He also suffered a series of demotion e.g. from Kabaka of Bukedi to President of Busoga Lukiiko and later to a country chief in Mbale and in 1923 he retired on a pension of only 3000 pounds. This developments frustrated him so much, he abandoned Christianity and joined a religious sect “Bamalaki” which was opposed to anything Western.
In 1928, he died a disappointment man was even buried their in Mbale.
SIR APPOLO KAGGWA
He was born in 1869 and trained as a Page in the King`s court. When the missionaries came, he converted and started preaching the gospel hence converting many. Indeed he is rembered for being instrumental in construction of Namirembe Church (Cathedral).
When Mwanga came to power, Kaggwa narrowly escaped being burnt alive because of his support of Christianity but still he was severely cained.
However, he later became the Katikiiro of Buganda and during his time he performed very well and that is why he was rewarded with some square miles of land.
In 1892, during the religious wars of Buganda he died with the British and protestants to fight the Catholics hence defeating them.
In 1893, he played a big role and signed an Agreement with the British representative, Sir Gerald Portal, which led to the declaration of Uganda as a British protectorate.
In 1894, he supported the British against the Bunyoro and in 1898 he led a force against the Sudanese hence bringing the situation to normal.
In 1900, he was instrumental and signed the Buganda agreement on behalf of the young King Daudi Chwa.
He introduced financial and judicial reforms in Buganda for example he introduced department in administration and upheld the rights of the Lukiiko.
He encouraged education by enrolling many boys and girls in mission schools and advocated for scholarships for those who deserved them e.g. he secured a scholarship for Obote and Abu Mayanja who later played a great role in the country`s independence.
He encouraged the growing of cash crops using modern methods.
He advocated for the spraying of tsetseflies around Lake Victoria which had claimed many lives.
He later lost influence in the King`s court when king Daudi Chwa grew up and also conflicted with the British that is why in 1926, he resigned and the following year 1929 he died.
REASONS FOR COLLABORATION
- He was a protestant and believed that resistance to British was backward.
- He wanted to enhance his position in Buganda compared to the other chiefs.
- He wanted gain some wealth by co-operating with the new government.
- He might have collaborated out of ignorance because he didn’t know the intention of the British.
- He may have wanted to enhance his prestige in Buganda.
EFFECTS OF HIS COLLABORATION
He gained wealth because in the new land settlement of 1900 he was signed some square of land.
He helped Buganda to enhance it position in the protectorate government compared to others.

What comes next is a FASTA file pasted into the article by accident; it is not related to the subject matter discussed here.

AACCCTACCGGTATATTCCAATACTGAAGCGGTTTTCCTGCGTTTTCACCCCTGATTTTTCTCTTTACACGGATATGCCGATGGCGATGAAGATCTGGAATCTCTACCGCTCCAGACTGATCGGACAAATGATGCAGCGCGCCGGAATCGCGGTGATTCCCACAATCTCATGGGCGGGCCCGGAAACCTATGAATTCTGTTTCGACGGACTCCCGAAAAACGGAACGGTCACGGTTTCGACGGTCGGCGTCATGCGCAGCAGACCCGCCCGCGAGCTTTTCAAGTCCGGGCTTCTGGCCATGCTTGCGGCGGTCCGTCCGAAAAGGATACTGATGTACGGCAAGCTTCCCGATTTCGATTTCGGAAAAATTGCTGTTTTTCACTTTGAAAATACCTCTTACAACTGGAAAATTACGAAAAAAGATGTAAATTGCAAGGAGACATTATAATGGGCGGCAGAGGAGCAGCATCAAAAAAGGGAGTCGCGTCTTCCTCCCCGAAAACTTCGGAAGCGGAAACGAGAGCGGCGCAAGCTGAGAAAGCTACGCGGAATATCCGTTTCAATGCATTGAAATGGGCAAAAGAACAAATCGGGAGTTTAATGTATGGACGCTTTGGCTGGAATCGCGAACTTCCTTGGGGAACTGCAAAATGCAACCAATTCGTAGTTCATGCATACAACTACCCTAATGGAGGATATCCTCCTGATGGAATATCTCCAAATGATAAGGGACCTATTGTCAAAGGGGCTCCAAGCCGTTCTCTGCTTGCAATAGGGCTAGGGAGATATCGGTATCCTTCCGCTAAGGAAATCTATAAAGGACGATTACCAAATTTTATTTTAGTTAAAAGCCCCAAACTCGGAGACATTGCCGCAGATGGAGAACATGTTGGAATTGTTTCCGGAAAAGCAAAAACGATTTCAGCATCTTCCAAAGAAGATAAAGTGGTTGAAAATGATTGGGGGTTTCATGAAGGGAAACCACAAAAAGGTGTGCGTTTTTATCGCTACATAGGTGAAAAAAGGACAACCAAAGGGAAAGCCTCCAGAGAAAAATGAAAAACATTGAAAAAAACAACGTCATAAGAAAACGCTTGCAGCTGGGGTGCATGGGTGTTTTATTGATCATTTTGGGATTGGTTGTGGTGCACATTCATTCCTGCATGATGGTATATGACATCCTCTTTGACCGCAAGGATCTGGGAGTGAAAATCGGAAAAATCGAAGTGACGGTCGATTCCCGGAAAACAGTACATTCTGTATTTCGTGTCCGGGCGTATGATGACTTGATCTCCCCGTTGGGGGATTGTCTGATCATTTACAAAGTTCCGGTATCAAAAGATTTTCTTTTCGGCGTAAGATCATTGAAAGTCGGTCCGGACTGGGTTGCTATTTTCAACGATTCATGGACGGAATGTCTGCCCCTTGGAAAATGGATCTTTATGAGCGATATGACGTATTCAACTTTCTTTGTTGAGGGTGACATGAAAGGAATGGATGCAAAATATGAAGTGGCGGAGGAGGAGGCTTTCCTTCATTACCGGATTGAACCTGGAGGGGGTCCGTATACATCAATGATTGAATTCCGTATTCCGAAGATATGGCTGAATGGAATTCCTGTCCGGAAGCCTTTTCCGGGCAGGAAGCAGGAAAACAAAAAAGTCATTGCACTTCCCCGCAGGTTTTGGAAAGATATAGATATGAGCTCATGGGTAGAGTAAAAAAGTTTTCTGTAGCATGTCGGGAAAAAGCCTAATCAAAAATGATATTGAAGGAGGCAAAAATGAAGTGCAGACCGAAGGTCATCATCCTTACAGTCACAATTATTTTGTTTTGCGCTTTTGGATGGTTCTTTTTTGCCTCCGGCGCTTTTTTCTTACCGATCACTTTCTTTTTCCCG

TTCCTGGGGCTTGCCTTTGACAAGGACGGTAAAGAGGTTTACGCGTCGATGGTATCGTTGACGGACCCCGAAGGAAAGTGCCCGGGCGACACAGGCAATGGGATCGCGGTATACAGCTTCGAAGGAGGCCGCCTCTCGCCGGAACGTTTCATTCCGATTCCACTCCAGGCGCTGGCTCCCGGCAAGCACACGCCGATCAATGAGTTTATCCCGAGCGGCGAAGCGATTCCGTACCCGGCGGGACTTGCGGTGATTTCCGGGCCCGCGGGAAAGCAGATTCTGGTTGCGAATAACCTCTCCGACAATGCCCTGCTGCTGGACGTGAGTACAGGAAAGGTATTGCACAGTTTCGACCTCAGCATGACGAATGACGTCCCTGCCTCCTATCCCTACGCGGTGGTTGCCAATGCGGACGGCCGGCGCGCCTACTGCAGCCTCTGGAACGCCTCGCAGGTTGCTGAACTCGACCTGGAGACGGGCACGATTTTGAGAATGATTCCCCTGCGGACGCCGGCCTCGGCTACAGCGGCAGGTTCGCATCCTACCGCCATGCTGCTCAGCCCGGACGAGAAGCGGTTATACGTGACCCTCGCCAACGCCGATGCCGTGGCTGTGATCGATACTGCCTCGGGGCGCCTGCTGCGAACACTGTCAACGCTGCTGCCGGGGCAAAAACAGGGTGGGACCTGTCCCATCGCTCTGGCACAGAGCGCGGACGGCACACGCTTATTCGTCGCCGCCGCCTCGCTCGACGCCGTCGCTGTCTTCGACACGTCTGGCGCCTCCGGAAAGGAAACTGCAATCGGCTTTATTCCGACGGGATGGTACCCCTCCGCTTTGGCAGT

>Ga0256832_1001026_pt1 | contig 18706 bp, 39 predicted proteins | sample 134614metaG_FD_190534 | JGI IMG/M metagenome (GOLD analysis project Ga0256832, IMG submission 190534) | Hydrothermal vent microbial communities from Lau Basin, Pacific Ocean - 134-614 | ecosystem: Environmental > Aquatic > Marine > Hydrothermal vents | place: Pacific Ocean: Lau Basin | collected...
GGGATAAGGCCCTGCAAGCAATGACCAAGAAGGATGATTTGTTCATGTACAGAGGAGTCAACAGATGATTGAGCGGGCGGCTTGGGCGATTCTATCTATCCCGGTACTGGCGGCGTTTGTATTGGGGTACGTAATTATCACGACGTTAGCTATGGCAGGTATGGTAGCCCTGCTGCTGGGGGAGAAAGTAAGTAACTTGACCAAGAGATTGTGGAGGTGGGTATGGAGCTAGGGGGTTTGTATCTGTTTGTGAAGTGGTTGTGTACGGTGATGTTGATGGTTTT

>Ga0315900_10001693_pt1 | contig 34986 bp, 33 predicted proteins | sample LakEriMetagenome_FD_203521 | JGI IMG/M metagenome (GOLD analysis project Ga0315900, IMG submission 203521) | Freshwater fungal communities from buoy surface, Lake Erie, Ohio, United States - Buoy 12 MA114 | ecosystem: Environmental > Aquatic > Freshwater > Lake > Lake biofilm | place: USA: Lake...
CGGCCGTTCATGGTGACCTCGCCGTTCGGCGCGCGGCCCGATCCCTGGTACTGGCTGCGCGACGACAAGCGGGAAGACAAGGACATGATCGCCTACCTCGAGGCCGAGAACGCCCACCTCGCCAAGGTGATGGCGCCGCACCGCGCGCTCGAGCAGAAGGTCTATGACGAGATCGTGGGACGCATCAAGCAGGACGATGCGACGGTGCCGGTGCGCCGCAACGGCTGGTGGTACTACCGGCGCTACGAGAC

His influence was enhanced compared to that of Bataaka chiefs because he became a leading states man as a 1st premier Katiikiro.
There was increase in literacy in Buganda because of establishment of many schools in the area.
He helped to reduce rebellion and instability in Buganda because he convinced the Baganda to co-operate with the British.
His collaboration led to land alienation in Buganda as part of Buganda`s land became crown land.
There was spread of cash crop growing and the adoption of improved agricultural methods in Buganda.
He enabled the British to administer Buganda easily because of the chiefs who helped the British administrators.
He helped to spread Christianity in Buganda by convincing the people to embrace it.
He assisted governor, Heth Bell, in the evacuation of people from tsetse fly infected areas of Lake Victoria which had led to outbreak of sleeping sickness.
He wrote literature of Buganda which was a great importance to European colonialists by supplying them with information about the Kingdom.
He got used to a position of importance, this later made him to conflict with Kabaka and the young British officails in 1920`s.
CHALLENGES HE FACED
He had a problem of satisfying the interest of the British colonialist and Buganda whose interests were sometime conflicting e.g. as s representative of Buganda in Lukiiko he had to stand firmly in the defence and preservation of Kiganda values. This brought him in conflict with the colonial administration and as a result he increasing fell out with colonialists.
Apollo Kaggwa faced opposition from the Bataaka and peasants over land allocation.
He also had disagreements with Kabaka Daudi Chwa after he had become of age and was anxious to assert his authority. This further threathened Apollo Kaggwa`s authority position.
He once conflicted with the missionaries of Buganda.
Apollo Kaggwa who was angry and frustrated resigned in 1926 he had outlived his usefulness in the British protectorate government and his own people he died in 1929.
He was born in Ankole around 1867 but lost both of his parents during his early years of his life so he went to live at the court of Mugabe Ntare the V.
He was a capable Page and became a favourite of Ntare V he was a brave young man, able warrior and a champion wrestler; qualities liked by Mugabe the V so he nicknamed him “Rutinwa” the feared.
He participated in several military expeditions on Mugabe`s behalf.